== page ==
As linked by zoot on the last CC, pathogens are emerging as the permafrost melts, some capable of becoming active after long periods of time, even millions of years. There has been one case of anthrax becoming active after being frozen in a dead reindeer for 75 years.
- One argument is that the risk from permafrost pathogens is inherently unknowable, so they should not overtly concern us. Instead, we should focus on more established threats from climate change. For instance, as Earth warms northern countries will become more susceptible to outbreaks of “southern” diseases like malaria, cholera and dengue fever, as these pathogens thrive at warmer temperatures.
The alternative perspective is that we should not ignore risks just because we cannot quantify them.
That is the claim made by Tedros Adhanom, special advisor to the Prime Minister of Ethiopia and aspirant to the position of WHO Director General.
The claims are a bit like motherhood and self-evident – changes in climate and especially extreme weather will affect millions, especially those who are already poor and vulnerable. Two specific claims are made:
- WHO estimates that 12.6 million people die each year as a result of living or working in an unhealthy environment, contributing to nearly one-quarter of deaths around the world.
- Similarly, a WHO assessment concluded that climate change is expected to cause approximately 250,000 additional deaths per year between 2030 and 2050.
Medical scientists, not climate scientists, have investigated the issue in the USA.
- The study reports that if you live on the West Coast, wildfires, extreme temperatures, poorer air quality, extreme weather events, and agricultural risks are occurring. On the East Coast, you can add vector-borne diseases as a risk area. The central USA region is also similarly being affected.
A surprise, perhaps, was the threat of climate change to nutrition:
- Increases in carbon dioxide actually result in a lowered nutritional value of grown food such as wheat, rice, barley, and potatoes. This occurs because plants produce less protein and more sugars/starches in a carbon rich atmosphere. Plants also are less effective at taking in essential soil minerals.
Stanford Medicine produced a report titled Health: The Human Face of Climate Change, Perspective and Recommendations for the Next U.S. President. They suggested that a future administration:
- initiate a formal, decade-long emergency response to climate change, managed by the U.S. State Department, and frame climate change as a global health security issue — in other words, an acute public health threat to populations across the globe.
There’s more here, much more on what the president should do about climate change. Not a tweet in response so far, I understand.
Delhi has particulate pollution 13 times the annual limit set by the WHO. Greenpeace found that as many as 2.3 million deaths occur every year due to air pollution in the country. India aims to turn the whole car fleet over to electric by 2030.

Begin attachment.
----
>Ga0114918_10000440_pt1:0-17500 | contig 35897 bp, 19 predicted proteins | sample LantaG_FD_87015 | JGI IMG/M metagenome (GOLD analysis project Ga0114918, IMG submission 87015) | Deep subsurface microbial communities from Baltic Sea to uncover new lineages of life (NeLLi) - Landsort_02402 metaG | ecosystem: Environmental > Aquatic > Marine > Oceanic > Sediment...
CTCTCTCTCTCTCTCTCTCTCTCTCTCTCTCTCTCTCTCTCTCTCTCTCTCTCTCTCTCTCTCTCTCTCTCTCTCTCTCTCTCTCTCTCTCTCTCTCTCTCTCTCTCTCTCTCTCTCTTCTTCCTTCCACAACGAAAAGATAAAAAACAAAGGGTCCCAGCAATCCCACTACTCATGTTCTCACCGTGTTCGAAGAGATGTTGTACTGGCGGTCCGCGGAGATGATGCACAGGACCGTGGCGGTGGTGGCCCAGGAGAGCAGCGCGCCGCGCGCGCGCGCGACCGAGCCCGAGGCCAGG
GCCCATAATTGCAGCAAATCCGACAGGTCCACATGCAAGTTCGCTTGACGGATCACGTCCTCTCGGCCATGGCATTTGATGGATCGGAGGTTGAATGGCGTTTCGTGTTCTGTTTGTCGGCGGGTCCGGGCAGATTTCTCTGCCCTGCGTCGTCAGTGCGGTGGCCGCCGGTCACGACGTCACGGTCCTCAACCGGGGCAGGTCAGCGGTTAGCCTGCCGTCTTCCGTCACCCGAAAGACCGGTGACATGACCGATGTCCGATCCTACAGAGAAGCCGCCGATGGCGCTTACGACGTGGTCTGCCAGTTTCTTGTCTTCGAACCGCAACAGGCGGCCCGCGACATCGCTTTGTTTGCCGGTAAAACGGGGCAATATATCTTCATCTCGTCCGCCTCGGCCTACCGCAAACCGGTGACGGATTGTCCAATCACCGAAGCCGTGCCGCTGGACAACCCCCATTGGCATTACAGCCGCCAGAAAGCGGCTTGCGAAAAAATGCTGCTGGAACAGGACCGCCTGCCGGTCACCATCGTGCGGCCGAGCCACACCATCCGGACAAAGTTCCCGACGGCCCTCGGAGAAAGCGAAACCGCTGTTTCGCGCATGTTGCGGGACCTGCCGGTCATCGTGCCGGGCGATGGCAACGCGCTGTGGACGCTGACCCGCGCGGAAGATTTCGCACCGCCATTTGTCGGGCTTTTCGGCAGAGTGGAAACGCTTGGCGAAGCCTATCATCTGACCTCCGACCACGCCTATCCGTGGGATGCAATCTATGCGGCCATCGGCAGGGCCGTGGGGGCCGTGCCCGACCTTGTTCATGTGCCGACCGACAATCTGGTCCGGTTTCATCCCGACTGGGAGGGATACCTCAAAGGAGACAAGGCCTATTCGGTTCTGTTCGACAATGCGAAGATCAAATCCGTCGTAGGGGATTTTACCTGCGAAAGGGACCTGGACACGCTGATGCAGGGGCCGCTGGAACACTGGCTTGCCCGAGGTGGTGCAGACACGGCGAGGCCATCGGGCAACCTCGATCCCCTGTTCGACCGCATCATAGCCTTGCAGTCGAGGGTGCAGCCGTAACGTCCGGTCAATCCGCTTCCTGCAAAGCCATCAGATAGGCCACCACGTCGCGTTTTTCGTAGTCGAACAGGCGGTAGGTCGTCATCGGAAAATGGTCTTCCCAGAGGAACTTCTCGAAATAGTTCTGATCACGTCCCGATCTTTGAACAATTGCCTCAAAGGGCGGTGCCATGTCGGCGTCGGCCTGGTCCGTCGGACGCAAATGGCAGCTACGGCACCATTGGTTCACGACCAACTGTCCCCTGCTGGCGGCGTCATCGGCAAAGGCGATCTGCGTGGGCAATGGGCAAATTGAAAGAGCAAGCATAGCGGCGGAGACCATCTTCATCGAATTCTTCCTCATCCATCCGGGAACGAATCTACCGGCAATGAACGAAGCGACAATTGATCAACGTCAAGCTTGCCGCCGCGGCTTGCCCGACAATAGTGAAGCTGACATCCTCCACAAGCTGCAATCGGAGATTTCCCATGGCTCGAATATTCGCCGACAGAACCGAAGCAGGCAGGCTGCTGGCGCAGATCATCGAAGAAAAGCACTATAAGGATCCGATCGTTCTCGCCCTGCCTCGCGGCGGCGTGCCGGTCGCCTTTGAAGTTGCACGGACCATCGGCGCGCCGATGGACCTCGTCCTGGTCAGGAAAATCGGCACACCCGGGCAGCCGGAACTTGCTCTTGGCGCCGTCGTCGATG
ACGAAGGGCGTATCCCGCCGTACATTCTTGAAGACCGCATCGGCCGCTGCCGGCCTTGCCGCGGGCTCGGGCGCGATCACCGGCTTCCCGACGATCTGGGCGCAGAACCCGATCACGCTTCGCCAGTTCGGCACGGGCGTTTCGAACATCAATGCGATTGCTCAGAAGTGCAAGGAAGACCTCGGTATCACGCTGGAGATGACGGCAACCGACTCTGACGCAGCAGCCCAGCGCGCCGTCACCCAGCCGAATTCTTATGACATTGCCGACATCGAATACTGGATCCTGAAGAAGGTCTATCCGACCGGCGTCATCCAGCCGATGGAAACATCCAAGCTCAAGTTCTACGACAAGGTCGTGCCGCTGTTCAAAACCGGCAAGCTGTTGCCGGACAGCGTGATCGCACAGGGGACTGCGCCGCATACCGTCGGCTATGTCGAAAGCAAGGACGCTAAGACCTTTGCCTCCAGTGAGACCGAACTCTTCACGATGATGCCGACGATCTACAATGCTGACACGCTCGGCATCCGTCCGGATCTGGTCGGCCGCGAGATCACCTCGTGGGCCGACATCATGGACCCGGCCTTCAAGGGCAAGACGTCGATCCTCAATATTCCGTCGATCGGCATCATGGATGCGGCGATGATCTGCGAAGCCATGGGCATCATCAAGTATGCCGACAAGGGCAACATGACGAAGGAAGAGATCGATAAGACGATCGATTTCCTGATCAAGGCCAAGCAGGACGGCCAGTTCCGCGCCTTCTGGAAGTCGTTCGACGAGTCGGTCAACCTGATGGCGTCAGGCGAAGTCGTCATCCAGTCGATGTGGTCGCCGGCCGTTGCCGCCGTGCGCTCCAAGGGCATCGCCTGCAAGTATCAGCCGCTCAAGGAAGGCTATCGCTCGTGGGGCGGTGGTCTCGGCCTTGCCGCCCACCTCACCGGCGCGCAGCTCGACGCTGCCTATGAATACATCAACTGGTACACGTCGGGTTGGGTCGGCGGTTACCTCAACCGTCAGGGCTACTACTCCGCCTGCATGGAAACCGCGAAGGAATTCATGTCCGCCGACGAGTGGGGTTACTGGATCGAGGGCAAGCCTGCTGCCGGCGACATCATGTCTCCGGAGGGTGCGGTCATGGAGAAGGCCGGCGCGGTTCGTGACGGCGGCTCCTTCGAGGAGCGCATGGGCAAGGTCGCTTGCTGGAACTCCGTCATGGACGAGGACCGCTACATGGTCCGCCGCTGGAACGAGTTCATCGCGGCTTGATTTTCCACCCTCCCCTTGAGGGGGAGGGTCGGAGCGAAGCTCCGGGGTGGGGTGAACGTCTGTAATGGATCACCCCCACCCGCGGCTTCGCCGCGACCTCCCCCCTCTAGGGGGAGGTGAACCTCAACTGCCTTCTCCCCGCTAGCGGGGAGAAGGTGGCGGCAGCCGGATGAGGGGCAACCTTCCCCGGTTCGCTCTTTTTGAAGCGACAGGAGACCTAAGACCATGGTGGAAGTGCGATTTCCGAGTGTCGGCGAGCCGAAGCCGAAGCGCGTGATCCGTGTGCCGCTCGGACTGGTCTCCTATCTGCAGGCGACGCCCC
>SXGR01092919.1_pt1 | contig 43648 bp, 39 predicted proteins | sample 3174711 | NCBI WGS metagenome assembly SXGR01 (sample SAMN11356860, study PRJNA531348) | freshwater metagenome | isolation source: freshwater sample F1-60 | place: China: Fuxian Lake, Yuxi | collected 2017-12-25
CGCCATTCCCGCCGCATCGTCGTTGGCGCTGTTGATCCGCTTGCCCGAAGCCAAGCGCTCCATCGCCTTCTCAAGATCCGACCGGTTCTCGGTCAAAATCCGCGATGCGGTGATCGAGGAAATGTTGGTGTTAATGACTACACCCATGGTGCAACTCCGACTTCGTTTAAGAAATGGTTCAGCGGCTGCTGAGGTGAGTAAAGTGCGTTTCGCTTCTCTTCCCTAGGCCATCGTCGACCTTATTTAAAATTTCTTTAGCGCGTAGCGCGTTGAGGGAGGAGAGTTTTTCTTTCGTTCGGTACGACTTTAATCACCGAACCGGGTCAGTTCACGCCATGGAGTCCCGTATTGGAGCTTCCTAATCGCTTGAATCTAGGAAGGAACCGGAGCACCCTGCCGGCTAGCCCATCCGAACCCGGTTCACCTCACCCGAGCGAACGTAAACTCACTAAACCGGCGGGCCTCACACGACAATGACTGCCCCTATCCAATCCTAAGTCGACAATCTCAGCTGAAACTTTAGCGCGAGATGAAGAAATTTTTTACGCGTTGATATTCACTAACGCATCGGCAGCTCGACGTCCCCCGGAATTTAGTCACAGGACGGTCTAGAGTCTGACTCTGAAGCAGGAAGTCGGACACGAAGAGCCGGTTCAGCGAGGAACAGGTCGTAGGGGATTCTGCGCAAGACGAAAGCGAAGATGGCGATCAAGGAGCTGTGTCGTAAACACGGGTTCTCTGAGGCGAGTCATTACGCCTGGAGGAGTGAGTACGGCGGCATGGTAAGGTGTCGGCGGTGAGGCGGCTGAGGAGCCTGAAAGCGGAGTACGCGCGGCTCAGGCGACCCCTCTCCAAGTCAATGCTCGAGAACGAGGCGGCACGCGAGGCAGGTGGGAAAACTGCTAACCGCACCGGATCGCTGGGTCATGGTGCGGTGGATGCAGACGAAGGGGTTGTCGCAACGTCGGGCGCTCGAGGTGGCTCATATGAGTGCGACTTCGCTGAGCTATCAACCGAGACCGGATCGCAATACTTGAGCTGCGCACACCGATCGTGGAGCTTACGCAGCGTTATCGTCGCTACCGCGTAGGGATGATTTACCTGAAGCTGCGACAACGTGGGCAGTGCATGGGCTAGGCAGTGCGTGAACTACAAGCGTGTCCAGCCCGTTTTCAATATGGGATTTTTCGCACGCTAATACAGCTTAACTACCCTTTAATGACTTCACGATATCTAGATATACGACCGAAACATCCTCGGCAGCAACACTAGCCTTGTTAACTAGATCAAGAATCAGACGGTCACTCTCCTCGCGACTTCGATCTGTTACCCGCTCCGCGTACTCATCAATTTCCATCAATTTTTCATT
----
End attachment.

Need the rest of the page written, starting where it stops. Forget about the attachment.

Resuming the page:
Here’s what it looks like when you can see:
I googled and found some more images, including this one:
- An analysis the Center for Progressive Reform released May 3 shows that 17 U.S. communities have to relocate due to climate change, and most of them are Native American. Five are in the Lower 48, with the rest in Alaska.
Coastal communities are experiencing flooding, extreme weather, and coastal erosion at quicker rates than other parts of the country. In some places, like Alaskan Native villages or Louisiana’s islands, these impacts have rendered the areas uninhabitable.
6. Sea level change revisited
Scientists have had another go at analysing sea level change from 1993 to 2015. The good news is that the average has been 3.0 millimetres, not 3.3 as previously thought. Here’s the bad news:
- But finer-grained analysis reveals a more complex picture, and a disheartening one. Sea level rose 2.7 millimeters per year from 1993 to 2004. And it accelerated to 3.5 millimeters per year during 2004 to 2015—an increase of about 25 percent.
7. Clive Hamilton’s new book
Clive Hamilton, bless him, has written a new book – Defiant Earth: The fate of humans in the Anthropocene. I heard him talking to Phillip Adams.
He said that the last time CO2 levels were this high was 23 million years ago, when there was no ice at all on the planet. Best I know there has been some glaciation for the last 35 million years, but this graph is thereabouts:
- What does it mean to have arrived at this point, where human history and Earth history collide? Hamilton argues we need to rethink everything. The modern belief that we are free beings making our own future by taking control of our environment is now indefensible.
We have rendered the Earth more unpredictable and less controllable; a disobedient planet. And it’s too late to turn back the geological clock.
We must face the fact that humans are at the centre of the world, even if we must give up the idea we can control the planet. These truths call for a new kind of anthropocentrism, a philosophy by which we might use our power responsibly and find a way to live on a defiant Earth.